The love of domination and an uncontrolled lust of arbitrary power have prevailed among all nations and perhaps in proportion to the degrees of civilization.
The progress of the American Revolution has been so rapid and such the alteration of manners, the blending of characters, and the new train of ideas that almost universally prevail, that the principles which animated to the noblest exertions have been nearly annihilated.
A superfluity of wealth, and a train of domestic slaves, naturally banish a sense of general liberty, and nourish the seeds of that kind of independence that usually terminates in aristocracy.
The extraordinary exertions of the colonies, in cooperation with British measures, against the French, in the late war, were acknowledged by the British parliament to be more than adequate to their ability.
The honorable William Penn, late governor of Pennsylvania, was chosen agent to the Court of Britain, and directed to deliver the petition to the King himself and to endeavor by his personal influence to procure a favorable reception to this last address.
By the Declaration of Independence, dreaded by the foes an for a time doubtfully viewed by many of the friends of America, everything stood on a new and more respectable footing, both with regard to the operations of war or negotiations with foreign powers.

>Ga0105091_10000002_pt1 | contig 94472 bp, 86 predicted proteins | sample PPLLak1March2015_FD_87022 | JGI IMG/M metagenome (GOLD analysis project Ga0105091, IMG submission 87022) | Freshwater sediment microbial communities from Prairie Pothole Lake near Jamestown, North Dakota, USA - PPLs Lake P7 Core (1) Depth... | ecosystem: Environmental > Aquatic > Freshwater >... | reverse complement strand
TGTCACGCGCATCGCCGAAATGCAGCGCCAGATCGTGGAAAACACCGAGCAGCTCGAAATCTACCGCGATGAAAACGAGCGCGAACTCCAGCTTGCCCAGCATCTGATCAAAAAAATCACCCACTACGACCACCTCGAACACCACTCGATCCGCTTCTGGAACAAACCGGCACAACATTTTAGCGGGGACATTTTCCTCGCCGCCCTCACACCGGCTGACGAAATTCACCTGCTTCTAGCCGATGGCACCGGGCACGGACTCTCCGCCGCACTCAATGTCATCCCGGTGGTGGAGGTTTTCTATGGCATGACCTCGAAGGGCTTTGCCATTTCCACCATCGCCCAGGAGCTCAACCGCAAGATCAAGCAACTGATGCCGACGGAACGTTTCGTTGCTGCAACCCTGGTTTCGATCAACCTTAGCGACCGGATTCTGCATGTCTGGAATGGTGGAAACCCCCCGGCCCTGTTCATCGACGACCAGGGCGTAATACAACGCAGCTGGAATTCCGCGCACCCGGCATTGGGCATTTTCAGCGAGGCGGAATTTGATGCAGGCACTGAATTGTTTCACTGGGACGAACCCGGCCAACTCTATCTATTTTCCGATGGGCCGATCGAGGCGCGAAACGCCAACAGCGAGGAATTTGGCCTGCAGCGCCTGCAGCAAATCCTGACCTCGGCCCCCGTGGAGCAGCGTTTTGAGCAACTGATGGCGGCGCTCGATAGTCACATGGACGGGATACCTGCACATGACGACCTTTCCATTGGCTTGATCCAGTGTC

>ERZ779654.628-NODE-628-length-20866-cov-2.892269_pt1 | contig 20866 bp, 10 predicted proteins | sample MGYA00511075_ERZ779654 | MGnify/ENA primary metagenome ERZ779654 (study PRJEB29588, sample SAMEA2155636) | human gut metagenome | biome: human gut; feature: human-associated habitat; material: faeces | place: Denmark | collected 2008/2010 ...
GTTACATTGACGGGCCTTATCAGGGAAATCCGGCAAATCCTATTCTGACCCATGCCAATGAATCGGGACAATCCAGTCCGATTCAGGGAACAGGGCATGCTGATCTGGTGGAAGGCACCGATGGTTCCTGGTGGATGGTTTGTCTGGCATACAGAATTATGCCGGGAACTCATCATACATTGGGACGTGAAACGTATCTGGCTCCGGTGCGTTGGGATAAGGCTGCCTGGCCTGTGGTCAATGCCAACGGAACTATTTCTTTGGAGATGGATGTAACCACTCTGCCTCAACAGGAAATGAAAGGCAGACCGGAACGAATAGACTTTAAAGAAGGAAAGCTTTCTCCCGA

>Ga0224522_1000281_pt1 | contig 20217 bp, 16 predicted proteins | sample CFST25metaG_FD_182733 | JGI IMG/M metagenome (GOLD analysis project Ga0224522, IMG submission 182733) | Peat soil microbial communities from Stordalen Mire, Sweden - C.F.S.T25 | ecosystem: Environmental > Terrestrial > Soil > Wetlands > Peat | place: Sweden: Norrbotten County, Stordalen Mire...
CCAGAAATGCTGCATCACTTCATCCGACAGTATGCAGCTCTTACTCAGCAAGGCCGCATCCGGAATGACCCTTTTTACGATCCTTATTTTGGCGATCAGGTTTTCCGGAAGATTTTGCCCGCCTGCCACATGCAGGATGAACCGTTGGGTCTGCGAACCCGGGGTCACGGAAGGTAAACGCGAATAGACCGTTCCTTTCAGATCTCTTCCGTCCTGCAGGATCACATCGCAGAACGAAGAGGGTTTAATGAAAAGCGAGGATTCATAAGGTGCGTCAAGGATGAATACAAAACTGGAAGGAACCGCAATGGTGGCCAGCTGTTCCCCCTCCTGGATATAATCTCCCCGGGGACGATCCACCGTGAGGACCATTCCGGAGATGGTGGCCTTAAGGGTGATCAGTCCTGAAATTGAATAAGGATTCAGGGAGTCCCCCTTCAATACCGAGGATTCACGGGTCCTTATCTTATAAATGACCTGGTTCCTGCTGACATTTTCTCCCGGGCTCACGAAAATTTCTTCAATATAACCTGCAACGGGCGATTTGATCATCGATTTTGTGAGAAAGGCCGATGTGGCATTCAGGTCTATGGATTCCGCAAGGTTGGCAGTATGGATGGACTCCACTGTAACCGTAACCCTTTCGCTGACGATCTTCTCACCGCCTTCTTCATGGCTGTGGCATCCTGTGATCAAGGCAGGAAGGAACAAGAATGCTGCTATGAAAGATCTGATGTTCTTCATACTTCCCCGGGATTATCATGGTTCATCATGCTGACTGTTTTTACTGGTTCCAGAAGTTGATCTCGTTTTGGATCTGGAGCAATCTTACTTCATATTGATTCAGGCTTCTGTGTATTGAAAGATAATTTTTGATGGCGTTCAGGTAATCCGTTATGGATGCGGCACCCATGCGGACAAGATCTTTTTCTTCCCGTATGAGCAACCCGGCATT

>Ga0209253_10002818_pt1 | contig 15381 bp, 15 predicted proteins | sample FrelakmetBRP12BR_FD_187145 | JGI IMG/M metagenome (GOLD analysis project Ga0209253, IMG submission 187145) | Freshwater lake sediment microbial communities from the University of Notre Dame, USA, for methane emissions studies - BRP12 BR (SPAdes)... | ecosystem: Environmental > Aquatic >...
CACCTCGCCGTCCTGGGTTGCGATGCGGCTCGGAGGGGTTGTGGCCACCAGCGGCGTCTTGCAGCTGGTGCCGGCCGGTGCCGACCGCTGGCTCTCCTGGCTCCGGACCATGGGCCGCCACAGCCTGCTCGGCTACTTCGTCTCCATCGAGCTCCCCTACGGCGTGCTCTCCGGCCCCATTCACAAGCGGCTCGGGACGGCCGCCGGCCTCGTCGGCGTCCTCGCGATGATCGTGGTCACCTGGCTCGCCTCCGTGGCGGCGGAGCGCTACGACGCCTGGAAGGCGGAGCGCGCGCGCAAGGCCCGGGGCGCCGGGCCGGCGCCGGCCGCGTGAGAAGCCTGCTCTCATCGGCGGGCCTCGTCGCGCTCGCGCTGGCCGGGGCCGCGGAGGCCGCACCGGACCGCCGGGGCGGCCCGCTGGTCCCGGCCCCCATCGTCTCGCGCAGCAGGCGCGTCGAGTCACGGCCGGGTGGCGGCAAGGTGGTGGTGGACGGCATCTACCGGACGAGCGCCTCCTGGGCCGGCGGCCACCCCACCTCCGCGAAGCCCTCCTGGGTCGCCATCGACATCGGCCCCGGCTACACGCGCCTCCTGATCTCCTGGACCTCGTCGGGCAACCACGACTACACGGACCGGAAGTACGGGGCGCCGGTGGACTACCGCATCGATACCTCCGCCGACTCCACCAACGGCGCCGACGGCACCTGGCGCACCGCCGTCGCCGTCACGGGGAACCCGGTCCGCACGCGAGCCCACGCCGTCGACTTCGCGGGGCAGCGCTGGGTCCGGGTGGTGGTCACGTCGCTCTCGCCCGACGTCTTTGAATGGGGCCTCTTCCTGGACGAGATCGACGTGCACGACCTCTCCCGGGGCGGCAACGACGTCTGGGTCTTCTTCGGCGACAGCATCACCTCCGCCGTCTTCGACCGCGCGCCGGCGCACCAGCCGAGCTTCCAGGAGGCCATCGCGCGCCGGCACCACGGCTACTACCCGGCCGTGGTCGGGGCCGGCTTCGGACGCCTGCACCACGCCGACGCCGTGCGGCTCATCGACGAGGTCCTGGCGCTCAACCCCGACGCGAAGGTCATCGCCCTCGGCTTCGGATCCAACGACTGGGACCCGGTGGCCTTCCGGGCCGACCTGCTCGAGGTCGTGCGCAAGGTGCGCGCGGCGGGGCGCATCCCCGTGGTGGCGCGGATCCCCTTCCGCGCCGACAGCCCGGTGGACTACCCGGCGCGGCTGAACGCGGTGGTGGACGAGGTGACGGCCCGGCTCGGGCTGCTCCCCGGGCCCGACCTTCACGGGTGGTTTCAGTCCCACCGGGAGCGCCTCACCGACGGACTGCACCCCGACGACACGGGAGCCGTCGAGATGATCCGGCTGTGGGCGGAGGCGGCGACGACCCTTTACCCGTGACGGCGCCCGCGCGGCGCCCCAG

The United States form a young republic, a confederacy which ought ever to be cemented by a union of interests and affection, under the influence of those principles which obtained their independence.
On the evening of December 25, General Washington in a most severe season crossed the Delaware with a part of his army, then reduced to less than 2000 men in the whole.
The defeat of the Americans in Canada and the advantages gained by the British arms in the Jerseys, and indeed for some months in every other quarter, gave to the royal cause an air of triumph.
But truth is most likely to be exhibited by the general sense of contemporaries, when the feelings of the heart can be expressed without suffering itself to be disguised by the prejudices of man.
Before this address to my countrymen is closed, I beg leave to observe, that as a new century has dawned upon us, the mind is naturally led ot contemplate the great events that have run parallel with and have just closed the last.
A declaration of the independence of America, and the sovereignty of the United States was drawn by the ingenious and philosophic pen of Thomas Jefferson, Esquire, a delegate from the state of Virginia.
The British were indeed very far superior to the Americans in every respect necessary to military operations, except the revivified courage and resolution, the result of sudden success after despair.
General Washington had rather incautiously encamped the bulk of his army on Long Island - a large and plentiful district about two miles from the city of New York.
Public emergencies may require the hand of severity to fall heavily on those who are not personally guilty, but compassion prompts, and ever urges to milder methods.